James Wimberley argued last week that we’ve having the wrong debate: “Why are the negotiations about raising the debt ceiling rather than abolishing it?”

It’s a reasonable question. Under the current circumstances, raising the limit is mandatory, making a debate over the mechanism itself largely impossible, but once this current crisis is resolved — if it’s resolved — policymakers would be wise to scrap this foolish and unnecessary law.

Indeed, I’m glad some in the financial industry are beginning to recognize the dangers of leaving a loaded gun lying around.

“We would reduce our assessment of event risk if the government changed its framework for managing government debt to lessen or eliminate that uncertainty,” Moody’s analyst Steven Hess wrote in the report, first reported by Reuters.

The congressional role in setting a limit on debt, creates “periodic uncertainty” over the government’s ability to meet its obligations, Moody’s said.

The law was created in 1939 by congressional Republicans. The need to revisit and eliminate the law never really came up — responsible policymakers in both parties always realized the ceiling needed to be raised, so that’s what they did 89 times in the last 72 years. Even during the Bush era, Republicans raised the debt ceiling, without strings or preconditions, seven times. No muss, no fuss.

But that was before the radicalization of the Republican Party was complete, and now the very existence of this law represents a serious danger to the nation’s stability and fiscal health. Going forward, there’s literally no reason to leave this threat intact.

The entire mechanism is arbitrary and useless anyway — policymakers set an arbitrary limit for themselves, raise it so America can pay its bills, and then set a new arbitrary limit for themselves. Add to this an extremist majority party willing to use the ceiling to wreak havoc, and we’re left with an unnecessary law that has clearly outlived its usefulness.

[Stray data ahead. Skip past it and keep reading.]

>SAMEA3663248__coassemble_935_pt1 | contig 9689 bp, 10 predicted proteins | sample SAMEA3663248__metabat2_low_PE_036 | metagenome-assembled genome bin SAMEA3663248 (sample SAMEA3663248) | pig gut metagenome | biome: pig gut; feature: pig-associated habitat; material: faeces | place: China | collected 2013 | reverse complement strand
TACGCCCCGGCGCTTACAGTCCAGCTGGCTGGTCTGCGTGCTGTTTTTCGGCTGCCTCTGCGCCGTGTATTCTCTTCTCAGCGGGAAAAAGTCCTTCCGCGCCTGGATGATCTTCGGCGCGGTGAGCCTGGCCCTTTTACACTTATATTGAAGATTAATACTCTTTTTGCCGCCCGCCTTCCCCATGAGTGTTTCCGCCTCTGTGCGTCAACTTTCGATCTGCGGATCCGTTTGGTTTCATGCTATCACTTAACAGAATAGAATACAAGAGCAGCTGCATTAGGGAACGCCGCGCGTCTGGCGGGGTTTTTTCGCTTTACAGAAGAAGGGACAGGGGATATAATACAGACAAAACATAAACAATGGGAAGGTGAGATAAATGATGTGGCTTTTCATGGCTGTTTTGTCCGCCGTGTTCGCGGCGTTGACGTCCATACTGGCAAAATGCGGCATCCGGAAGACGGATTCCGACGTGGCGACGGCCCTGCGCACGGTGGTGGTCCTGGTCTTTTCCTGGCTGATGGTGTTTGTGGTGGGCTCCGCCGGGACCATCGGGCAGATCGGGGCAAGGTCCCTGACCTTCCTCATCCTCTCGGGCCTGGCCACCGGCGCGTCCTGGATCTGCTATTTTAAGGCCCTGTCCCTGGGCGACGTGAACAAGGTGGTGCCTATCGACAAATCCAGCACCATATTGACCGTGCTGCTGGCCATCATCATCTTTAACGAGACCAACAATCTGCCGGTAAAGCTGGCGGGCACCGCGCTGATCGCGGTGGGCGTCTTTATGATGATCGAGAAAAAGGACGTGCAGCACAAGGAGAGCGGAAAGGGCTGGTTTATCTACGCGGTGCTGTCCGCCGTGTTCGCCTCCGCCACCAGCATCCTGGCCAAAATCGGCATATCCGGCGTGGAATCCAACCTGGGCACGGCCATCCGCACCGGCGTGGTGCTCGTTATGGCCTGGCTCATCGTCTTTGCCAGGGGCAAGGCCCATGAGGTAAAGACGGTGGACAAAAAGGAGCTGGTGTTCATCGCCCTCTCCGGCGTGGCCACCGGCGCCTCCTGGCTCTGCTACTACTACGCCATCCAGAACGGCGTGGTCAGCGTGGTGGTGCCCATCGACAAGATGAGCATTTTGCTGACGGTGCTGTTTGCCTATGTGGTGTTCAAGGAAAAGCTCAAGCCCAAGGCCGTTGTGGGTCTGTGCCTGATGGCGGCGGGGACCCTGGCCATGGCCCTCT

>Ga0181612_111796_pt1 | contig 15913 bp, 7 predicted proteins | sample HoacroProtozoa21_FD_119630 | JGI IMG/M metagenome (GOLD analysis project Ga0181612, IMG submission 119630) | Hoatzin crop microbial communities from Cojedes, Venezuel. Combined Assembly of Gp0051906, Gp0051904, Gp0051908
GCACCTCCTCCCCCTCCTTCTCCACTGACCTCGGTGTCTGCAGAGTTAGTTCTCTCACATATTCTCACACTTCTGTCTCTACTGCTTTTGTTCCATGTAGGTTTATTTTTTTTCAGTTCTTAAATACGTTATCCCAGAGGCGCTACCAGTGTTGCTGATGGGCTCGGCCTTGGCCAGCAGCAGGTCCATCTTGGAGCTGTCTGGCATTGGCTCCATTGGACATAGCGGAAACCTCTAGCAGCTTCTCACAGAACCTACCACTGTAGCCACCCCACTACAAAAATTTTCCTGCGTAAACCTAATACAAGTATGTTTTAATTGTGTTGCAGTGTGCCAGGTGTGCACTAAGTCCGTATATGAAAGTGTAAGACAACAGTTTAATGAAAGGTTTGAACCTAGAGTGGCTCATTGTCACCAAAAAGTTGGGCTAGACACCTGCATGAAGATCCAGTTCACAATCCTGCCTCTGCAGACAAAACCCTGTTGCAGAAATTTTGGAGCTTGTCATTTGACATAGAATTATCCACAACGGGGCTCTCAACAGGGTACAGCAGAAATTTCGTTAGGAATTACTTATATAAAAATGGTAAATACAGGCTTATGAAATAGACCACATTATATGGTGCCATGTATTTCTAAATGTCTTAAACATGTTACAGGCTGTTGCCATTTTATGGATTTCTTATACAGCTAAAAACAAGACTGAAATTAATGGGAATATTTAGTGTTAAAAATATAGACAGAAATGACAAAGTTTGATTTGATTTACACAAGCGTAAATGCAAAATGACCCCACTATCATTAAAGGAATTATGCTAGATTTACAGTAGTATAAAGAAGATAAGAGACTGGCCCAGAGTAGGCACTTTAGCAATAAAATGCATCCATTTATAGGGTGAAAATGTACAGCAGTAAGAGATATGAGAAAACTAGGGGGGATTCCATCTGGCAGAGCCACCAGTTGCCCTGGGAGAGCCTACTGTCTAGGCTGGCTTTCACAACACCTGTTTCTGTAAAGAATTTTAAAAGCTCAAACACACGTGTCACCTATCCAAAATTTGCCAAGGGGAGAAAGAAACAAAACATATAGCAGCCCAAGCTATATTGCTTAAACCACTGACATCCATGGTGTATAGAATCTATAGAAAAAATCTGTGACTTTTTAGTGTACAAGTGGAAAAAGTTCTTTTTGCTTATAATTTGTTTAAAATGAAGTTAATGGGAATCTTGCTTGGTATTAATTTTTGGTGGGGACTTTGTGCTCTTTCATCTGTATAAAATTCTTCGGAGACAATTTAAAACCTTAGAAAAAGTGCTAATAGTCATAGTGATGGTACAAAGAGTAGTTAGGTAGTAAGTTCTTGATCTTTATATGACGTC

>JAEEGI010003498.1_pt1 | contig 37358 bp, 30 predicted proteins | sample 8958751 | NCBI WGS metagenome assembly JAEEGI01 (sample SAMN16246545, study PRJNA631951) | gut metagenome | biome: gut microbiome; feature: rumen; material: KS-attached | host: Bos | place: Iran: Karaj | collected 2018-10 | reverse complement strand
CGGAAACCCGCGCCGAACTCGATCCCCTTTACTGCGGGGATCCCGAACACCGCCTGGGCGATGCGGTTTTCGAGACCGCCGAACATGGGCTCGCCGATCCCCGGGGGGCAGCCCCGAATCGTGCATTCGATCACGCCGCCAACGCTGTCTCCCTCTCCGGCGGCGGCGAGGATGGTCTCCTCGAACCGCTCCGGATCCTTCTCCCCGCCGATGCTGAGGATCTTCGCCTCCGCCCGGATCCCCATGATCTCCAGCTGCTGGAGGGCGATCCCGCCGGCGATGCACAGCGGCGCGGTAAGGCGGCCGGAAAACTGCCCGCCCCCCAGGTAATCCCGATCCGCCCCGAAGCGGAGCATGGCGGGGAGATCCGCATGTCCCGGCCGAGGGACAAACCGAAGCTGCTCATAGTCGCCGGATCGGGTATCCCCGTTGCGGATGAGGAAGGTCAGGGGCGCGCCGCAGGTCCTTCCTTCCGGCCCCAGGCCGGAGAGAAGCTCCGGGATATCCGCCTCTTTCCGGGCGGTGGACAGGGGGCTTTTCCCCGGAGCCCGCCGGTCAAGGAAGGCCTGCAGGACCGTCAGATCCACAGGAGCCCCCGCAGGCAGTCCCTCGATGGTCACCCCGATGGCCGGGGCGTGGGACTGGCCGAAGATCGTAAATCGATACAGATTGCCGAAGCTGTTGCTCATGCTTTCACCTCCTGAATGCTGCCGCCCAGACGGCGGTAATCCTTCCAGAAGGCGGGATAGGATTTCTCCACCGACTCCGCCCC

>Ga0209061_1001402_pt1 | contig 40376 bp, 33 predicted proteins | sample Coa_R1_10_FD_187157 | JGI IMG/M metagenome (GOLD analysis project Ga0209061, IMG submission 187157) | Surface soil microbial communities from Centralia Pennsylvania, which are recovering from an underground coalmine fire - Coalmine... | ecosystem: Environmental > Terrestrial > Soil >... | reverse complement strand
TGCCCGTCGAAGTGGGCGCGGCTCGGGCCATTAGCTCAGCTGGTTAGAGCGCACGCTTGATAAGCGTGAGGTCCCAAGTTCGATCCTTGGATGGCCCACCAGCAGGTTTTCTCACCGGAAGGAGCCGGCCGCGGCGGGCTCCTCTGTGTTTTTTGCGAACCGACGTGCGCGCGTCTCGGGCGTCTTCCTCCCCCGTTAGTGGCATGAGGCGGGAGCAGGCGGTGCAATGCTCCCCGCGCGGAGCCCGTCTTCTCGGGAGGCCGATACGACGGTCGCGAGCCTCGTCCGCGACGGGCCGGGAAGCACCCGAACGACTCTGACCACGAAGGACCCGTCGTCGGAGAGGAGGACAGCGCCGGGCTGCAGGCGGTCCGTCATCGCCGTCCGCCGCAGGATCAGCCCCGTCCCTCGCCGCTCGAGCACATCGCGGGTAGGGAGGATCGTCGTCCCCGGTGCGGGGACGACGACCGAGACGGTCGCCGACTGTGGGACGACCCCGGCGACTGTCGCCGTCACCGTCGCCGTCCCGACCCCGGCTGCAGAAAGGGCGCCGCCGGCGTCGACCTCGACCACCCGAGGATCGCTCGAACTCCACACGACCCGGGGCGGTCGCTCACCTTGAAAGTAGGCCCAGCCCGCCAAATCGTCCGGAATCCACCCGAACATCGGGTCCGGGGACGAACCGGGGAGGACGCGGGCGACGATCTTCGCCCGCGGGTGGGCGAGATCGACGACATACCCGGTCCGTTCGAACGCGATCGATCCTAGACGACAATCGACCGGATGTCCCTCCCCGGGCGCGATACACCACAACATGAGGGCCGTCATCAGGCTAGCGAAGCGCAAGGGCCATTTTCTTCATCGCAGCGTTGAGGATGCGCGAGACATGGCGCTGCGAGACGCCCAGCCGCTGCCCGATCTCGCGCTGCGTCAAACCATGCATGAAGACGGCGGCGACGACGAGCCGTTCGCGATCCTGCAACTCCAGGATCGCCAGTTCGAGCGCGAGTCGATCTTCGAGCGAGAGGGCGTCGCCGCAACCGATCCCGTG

What’s more, it’s worth noting that there’s nothing partisan or ideological about scrapping the law. In fact, my message to skeptical Republicans would be pretty straightforward: there may come a point in the near future when a Republican president has to govern alongside a Democratic Congress (a divide last seen just three years ago). Do you want those Dem lawmakers to have leverage over the GOP White House, threatening to crash the economy unless the Republican president meets a series of demands?

Dems have never done this before, but now that Republicans have changed the rules and created a hostage-taking blueprint, what’s to stop Democrats from pulling the same stunt? Is the GOP willing to take that chance?

Practically no other industrialized democracy has a debt-ceiling law, and for good reason — it’s dumb. Congress could pass a measure in this Congress, saying that the measure will expire in 2013, which would let policymakers vote with no knowledge of which party will be in control of which branch.

Steve Benen

Follow Steve on Twitter @stevebenen. Steve Benen is a producer at MSNBC's The Rachel Maddow Show. He was the principal contributor to the Washington Monthly's Political Animal blog from August 2008 until January 2012.